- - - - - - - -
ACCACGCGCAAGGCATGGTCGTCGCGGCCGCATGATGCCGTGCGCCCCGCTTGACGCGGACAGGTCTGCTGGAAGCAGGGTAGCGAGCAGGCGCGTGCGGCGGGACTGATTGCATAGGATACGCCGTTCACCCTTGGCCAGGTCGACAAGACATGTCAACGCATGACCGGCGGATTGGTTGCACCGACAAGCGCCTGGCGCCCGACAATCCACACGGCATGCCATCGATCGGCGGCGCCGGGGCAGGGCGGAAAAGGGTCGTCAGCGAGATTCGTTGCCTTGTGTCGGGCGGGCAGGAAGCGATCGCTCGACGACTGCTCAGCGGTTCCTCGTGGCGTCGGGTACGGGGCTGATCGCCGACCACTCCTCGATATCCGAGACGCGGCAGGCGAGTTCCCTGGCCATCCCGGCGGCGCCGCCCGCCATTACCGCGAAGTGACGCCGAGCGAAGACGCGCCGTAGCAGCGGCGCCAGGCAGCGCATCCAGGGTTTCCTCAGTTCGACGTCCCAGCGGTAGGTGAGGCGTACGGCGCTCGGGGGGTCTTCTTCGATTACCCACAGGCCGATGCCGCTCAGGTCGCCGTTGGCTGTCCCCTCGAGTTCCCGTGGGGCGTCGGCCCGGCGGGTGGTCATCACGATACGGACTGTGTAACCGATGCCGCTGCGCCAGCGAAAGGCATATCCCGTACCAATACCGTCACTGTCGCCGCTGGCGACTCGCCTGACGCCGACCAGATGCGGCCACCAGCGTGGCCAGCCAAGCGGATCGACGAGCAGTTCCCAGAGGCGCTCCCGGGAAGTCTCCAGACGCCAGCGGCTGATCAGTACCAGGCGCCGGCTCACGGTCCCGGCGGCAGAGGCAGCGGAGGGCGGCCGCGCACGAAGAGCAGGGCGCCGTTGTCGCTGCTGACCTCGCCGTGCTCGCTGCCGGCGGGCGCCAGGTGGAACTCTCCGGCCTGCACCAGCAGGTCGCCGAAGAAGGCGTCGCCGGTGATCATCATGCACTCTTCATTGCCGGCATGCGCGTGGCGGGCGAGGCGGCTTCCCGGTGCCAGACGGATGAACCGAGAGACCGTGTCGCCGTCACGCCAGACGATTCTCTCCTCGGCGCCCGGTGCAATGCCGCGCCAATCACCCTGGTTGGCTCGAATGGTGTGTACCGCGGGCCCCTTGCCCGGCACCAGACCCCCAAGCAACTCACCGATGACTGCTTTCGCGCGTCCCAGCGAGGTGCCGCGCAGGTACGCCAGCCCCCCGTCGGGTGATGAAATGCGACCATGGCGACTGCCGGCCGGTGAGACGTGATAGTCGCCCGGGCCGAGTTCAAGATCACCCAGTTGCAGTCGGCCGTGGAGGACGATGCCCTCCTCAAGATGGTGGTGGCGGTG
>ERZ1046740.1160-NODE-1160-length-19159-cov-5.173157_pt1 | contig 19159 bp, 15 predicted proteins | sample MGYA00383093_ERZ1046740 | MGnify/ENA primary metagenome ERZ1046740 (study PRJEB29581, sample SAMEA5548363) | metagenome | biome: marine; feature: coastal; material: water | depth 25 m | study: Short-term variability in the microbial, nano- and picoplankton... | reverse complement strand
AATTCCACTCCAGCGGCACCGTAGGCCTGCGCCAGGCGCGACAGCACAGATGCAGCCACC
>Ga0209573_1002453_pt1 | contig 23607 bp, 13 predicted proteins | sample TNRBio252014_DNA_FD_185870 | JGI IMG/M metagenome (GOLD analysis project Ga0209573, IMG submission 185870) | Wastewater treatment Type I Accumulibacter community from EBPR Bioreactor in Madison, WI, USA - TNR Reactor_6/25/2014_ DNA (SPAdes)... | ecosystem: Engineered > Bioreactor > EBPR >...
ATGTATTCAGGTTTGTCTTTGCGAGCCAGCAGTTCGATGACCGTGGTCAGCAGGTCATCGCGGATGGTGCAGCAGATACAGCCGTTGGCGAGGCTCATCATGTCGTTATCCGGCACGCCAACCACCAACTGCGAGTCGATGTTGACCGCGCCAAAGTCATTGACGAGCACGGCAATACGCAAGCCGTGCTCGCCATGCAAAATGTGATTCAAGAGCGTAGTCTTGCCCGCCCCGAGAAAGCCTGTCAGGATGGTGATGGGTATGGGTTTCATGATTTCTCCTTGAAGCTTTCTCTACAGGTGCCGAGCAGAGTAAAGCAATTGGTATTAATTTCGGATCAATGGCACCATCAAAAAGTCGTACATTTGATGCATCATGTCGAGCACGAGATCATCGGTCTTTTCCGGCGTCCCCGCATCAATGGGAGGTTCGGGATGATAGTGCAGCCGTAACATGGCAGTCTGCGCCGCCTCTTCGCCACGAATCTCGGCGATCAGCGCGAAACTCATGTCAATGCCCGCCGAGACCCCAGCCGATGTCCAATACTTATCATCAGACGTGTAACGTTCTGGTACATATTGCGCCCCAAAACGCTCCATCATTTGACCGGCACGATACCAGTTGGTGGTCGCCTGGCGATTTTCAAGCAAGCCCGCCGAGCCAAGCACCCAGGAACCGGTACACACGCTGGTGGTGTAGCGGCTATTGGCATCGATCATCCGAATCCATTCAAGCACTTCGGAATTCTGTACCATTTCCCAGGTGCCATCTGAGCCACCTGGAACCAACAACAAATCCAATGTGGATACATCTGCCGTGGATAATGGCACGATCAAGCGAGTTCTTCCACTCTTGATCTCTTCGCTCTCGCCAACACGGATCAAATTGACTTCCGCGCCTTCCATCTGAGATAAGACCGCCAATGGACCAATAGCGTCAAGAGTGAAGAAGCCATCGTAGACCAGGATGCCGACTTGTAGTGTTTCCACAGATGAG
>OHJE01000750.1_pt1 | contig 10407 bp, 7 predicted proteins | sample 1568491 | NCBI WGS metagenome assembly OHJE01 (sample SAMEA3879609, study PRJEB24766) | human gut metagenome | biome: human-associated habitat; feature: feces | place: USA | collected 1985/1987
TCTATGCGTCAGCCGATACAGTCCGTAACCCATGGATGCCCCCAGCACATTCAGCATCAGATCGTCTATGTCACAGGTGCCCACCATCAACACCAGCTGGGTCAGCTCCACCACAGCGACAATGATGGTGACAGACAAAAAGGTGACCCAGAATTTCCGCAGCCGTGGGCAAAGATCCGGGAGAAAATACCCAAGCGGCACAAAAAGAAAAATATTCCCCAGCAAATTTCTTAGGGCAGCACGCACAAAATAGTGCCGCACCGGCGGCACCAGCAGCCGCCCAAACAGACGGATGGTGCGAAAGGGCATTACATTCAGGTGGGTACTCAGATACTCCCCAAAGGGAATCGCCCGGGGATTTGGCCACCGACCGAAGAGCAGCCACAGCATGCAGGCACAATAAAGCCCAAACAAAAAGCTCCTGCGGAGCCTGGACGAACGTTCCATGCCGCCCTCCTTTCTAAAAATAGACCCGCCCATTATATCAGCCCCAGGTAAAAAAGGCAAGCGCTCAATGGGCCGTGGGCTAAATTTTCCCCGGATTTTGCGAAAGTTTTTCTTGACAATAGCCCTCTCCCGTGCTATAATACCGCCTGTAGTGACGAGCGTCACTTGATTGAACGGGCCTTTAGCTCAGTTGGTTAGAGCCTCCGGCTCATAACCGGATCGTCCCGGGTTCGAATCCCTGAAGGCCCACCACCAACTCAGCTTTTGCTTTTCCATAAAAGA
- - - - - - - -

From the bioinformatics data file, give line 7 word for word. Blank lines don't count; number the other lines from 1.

TCTATGCGTCAGCCGATACAGTCCGTAACCCATGGATGCCCCCAGCACATTCAGCATCAGATCGTCTATGTCACAGGTGCCCACCATCAACACCAGCTGGGTCAGCTCCACCACAGCGACAATGATGGTGACAGACAAAAAGGTGACCCAGAATTTCCGCAGCCGTGGGCAAAGATCCGGGAGAAAATACCCAAGCGGCACAAAAAGAAAAATATTCCCCAGCAAATTTCTTAGGGCAGCACGCACAAAATAGTGCCGCACCGGCGGCACCAGCAGCCGCCCAAACAGACGGATGGTGCGAAAGGGCATTACATTCAGGTGGGTACTCAGATACTCCCCAAAGGGAATCGCCCGGGGATTTGGCCACCGACCGAAGAGCAGCCACAGCATGCAGGCACAATAAAGCCCAAACAAAAAGCTCCTGCGGAGCCTGGACGAACGTTCCATGCCGCCCTCCTTTCTAAAAATAGACCCGCCCATTATATCAGCCCCAGGTAAAAAAGGCAAGCGCTCAATGGGCCGTGGGCTAAATTTTCCCCGGATTTTGCGAAAGTTTTTCTTGACAATAGCCCTCTCCCGTGCTATAATACCGCCTGTAGTGACGAGCGTCACTTGATTGAACGGGCCTTTAGCTCAGTTGGTTAGAGCCTCCGGCTCATAACCGGATCGTCCCGGGTTCGAATCCCTGAAGGCCCACCACCAACTCAGCTTTTGCTTTTCCATAAAAGA